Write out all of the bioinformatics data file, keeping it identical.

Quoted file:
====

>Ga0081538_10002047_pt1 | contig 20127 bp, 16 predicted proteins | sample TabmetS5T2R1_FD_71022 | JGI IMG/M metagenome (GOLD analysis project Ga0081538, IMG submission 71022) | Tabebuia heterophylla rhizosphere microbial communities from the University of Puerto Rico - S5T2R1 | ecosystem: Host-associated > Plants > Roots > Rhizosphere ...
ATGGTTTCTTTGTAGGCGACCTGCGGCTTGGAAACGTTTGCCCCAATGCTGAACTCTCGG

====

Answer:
>Ga0081538_10002047_pt1 | contig 20127 bp, 16 predicted proteins | sample TabmetS5T2R1_FD_71022 | JGI IMG/M metagenome (GOLD analysis project Ga0081538, IMG submission 71022) | Tabebuia heterophylla rhizosphere microbial communities from the University of Puerto Rico - S5T2R1 | ecosystem: Host-associated > Plants > Roots > Rhizosphere ...
ATGGTTTCTTTGTAGGCGACCTGCGGCTTGGAAACGTTTGCCCCAATGCTGAACTCTCGG